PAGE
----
The DataVault password manager is a robust software on paper but is quite menial in reality.
The software claims to be packed with features on the website, but most of the functions either don’t work properly or are absent.
However, a few things that work in favor of the DataVault app is usability and the ability to store and organize data like secure passwords, bank account details, credit card numbers, secure notes, government IDs, and more.
Other than that, you don’t see anything exciting in this tool. And it’s definitely far from what it claims on its website.
Now, that’s just a bird’s eye view.
In this Datavault review, we’ll take a deep dive and analyze the benefits and flaws of this program to know if it’s worth investing in.
Even as a free password manager for Android, iOS, Windows, and Mac the features are very limited.
- Extremely easy to use
- Can be used on every device
- Auto-fill and automatic form capture is faulty
- Share password not available
- No in-built password strength checker
- AES encryption system not specified
#1. DataVault, as I mentioned in the beginning, is extremely easy to use and can be operated even by a novice. It is available for mobile devices on Android and iOS. There is also an app available for Windows or Mac, which means you can store your passwords across multiple devices.
The initial setup is exactly the same as you see in other programs – install the Datavault password manager software, create a master password, and you’re ready to go.
So, you shouldn’t have any problem doing that.
But what might surprise you a bit is the user interface, which looks like an old school MS Office program.
There is a menu bar at the top, the toolbar is just below it, and the navigation bar is on the left side of the screen.
The middle portion of the screen is nothing but vast white space.
At first, you might find the navigation bar a bit jumbled, but it’s actually well organized. The yellow folders indicate different categories like ‘Personal’, ‘Work’, etc. And the blue folders are sub-categories containing the data under a specific category.
For example, you can save all your work-related credentials in the ‘Login’ folder under the ‘Work’ Category.
Similarly, if you have any personal notes to save, add them in the ‘Notes’ folder under the ‘Personal’ category.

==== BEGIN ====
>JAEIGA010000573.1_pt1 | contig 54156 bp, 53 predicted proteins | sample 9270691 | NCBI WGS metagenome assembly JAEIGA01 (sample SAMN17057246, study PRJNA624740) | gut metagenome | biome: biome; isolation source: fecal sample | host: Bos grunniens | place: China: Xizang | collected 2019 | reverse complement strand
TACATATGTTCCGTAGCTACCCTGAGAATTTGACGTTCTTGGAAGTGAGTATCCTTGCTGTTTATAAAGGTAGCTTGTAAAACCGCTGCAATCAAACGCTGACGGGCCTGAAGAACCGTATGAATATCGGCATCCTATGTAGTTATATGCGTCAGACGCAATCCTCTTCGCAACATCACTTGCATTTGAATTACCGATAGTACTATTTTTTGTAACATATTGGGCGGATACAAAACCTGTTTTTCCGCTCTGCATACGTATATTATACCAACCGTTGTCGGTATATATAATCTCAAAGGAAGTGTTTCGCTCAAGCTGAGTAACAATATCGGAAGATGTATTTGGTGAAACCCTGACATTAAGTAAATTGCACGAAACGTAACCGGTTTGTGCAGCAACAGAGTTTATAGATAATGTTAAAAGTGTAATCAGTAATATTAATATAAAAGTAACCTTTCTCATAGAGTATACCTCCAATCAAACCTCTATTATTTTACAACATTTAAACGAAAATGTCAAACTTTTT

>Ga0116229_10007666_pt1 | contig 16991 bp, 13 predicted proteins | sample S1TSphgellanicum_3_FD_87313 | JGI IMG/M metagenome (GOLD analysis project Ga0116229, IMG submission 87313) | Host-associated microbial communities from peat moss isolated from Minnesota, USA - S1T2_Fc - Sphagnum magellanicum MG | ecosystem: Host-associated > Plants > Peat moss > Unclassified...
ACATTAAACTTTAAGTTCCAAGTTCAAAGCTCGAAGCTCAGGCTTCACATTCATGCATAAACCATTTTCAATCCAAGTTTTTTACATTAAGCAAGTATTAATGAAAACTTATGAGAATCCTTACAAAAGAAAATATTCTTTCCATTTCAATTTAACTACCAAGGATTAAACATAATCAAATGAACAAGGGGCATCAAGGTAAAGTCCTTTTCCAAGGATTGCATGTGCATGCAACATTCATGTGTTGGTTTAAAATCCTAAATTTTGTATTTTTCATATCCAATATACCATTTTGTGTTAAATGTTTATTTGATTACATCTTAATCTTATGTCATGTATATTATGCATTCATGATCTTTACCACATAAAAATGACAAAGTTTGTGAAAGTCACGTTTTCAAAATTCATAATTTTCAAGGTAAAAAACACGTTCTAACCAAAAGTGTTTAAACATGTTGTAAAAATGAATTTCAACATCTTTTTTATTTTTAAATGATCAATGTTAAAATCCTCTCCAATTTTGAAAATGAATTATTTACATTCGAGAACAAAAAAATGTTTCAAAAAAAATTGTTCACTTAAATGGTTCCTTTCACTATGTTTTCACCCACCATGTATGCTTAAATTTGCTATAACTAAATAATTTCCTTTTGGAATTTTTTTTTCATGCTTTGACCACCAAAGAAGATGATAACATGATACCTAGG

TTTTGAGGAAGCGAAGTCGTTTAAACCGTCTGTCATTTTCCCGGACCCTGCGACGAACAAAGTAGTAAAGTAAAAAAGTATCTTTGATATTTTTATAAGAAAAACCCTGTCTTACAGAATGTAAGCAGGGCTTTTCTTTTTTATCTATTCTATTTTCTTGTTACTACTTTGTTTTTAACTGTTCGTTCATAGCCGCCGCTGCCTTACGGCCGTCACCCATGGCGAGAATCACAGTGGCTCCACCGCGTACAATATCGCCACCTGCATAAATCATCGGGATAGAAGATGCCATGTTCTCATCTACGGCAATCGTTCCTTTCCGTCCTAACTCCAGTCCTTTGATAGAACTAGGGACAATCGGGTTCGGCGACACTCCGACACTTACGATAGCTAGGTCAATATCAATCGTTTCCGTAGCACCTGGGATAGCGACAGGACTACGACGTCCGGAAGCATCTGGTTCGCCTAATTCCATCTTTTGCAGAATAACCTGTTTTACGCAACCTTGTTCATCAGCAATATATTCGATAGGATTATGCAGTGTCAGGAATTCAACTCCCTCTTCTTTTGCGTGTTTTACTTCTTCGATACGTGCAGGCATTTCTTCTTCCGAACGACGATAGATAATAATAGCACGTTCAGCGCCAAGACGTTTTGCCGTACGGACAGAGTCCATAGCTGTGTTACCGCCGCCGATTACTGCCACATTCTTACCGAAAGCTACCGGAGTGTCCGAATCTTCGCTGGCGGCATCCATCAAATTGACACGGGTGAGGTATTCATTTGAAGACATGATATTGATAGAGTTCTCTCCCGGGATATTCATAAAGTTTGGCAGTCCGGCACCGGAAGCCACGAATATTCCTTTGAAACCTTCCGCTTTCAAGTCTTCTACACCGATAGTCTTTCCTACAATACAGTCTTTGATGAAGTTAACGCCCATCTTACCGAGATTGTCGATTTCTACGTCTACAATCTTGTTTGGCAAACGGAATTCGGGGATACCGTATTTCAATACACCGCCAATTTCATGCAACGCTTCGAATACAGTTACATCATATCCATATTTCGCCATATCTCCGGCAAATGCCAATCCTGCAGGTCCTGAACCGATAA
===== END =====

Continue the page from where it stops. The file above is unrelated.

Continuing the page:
That way, you’ll never have any trouble finding a specific credential.
And how do you save any data?
Just click the ‘Add’ button on the toolbar and fill the details in the following screen before hitting ‘Save Item’. That’s all you need to do!
Though I didn’t like the form where DataVault password manager asks you to submit the details. It’s basic and vague.
And while the field names are already defined in most of the programs, DataVault password manager requires you to type them manually, like ‘Username’ and ‘Password’, and insert the values next to each field.
#2. DataVault can be used on every device, whether it’s running on Windows, Mac, and iOS app, or an Android app.
Moreover, you can back up all the information saved in the vault to Dropbox or sync them across all the devices you own.
But the only catch is, you have to pay to avail this backup and sync feature while most of the other programs offer this for free.
During the test, even though I had auto-fill enabled, I couldn’t auto-login to my Facebook account even after trying several times.
Neither the browser extension nor the app indicates any sign or suggest accounts related to the specific site.
Similarly, the Datavault password manager doesn’t ask you to save the password credentials when you sign in to an unknown site for the first time or capture forms as it claims on its website.
The password generator was also not that intuitive and worked only within the software. This means you can’t create strong passwords
#2. With DataVault, you can’t share your passwords or other information to family and friends. And that makes it an utterly irrelevant tool for families and enterprises.
#3. DataVault claims to have an in-built password strength checker. But barring the initial setup where you set the master password, I couldn’t find this strength checker anywhere else.
#4. Security is also a significant concern with DataVault password manager.
Even though it uses AES encryption system to encrypt your data, it doesn’t specify whether it’s the 128-bit version or the latest 256-bit version.
Moreover, due to the absence of two-factor authentication and multi-factor authentication, hackers can easily get access to your secure data just by guessing your master password.
DataVault pricing plans and payment methods
DataVault has a straightforward pricing plan. Either you subscribe for the free version or go ‘Pro’ by paying the one-off fee of $9.95.
DataVault accepts credit cards, PayPal, and even direct check payments. However, it doesn’t mention anything about its return policy.
Do I recommend DataVault?
No, I don’t recommend the DataVault password manager because my experience with this tool was not so great. Even as a free password manager for Android, iOS, Windows, and Mac the features are very limited. Storing your password collection, and personal data, and credit card numbers is easy but not necessarily secure.
As I mentioned in the ‘cons’ section, most of the functions either don’t work properly or are missing. Also, due to the lack of two-factor authentication and multi-factor authentication, the data vault is not 100% secure.
So, I would recommend skipping this tool and opt for other programs.